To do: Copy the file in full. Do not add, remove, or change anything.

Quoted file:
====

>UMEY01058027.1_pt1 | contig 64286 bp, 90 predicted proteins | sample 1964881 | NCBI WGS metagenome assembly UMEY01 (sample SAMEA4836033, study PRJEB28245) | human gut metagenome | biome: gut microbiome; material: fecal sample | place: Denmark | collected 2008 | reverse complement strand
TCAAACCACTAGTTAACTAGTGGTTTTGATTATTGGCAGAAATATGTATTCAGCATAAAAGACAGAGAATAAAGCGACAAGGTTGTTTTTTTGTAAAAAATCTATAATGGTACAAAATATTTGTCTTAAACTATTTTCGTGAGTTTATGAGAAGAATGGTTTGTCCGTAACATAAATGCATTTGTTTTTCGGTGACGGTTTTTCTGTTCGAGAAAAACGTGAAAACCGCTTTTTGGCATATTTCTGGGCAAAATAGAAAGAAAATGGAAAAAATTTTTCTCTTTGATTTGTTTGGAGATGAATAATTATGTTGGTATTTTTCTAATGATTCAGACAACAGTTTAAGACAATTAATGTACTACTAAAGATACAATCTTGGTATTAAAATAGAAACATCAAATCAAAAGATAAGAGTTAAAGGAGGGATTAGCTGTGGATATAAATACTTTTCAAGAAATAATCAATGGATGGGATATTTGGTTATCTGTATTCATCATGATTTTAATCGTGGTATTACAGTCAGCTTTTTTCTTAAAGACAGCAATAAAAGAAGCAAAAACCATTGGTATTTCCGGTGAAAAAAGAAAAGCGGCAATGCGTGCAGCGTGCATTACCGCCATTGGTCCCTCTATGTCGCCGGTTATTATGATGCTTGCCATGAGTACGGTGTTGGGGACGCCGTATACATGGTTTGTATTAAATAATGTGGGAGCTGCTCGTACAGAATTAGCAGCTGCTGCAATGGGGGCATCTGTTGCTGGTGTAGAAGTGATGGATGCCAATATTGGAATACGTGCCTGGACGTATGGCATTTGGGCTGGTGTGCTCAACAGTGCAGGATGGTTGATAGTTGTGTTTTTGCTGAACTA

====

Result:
>UMEY01058027.1_pt1 | contig 64286 bp, 90 predicted proteins | sample 1964881 | NCBI WGS metagenome assembly UMEY01 (sample SAMEA4836033, study PRJEB28245) | human gut metagenome | biome: gut microbiome; material: fecal sample | place: Denmark | collected 2008 | reverse complement strand
TCAAACCACTAGTTAACTAGTGGTTTTGATTATTGGCAGAAATATGTATTCAGCATAAAAGACAGAGAATAAAGCGACAAGGTTGTTTTTTTGTAAAAAATCTATAATGGTACAAAATATTTGTCTTAAACTATTTTCGTGAGTTTATGAGAAGAATGGTTTGTCCGTAACATAAATGCATTTGTTTTTCGGTGACGGTTTTTCTGTTCGAGAAAAACGTGAAAACCGCTTTTTGGCATATTTCTGGGCAAAATAGAAAGAAAATGGAAAAAATTTTTCTCTTTGATTTGTTTGGAGATGAATAATTATGTTGGTATTTTTCTAATGATTCAGACAACAGTTTAAGACAATTAATGTACTACTAAAGATACAATCTTGGTATTAAAATAGAAACATCAAATCAAAAGATAAGAGTTAAAGGAGGGATTAGCTGTGGATATAAATACTTTTCAAGAAATAATCAATGGATGGGATATTTGGTTATCTGTATTCATCATGATTTTAATCGTGGTATTACAGTCAGCTTTTTTCTTAAAGACAGCAATAAAAGAAGCAAAAACCATTGGTATTTCCGGTGAAAAAAGAAAAGCGGCAATGCGTGCAGCGTGCATTACCGCCATTGGTCCCTCTATGTCGCCGGTTATTATGATGCTTGCCATGAGTACGGTGTTGGGGACGCCGTATACATGGTTTGTATTAAATAATGTGGGAGCTGCTCGTACAGAATTAGCAGCTGCTGCAATGGGGGCATCTGTTGCTGGTGTAGAAGTGATGGATGCCAATATTGGAATACGTGCCTGGACGTATGGCATTTGGGCTGGTGTGCTCAACAGTGCAGGATGGTTGATAGTTGTGTTTTTGCTGAACTA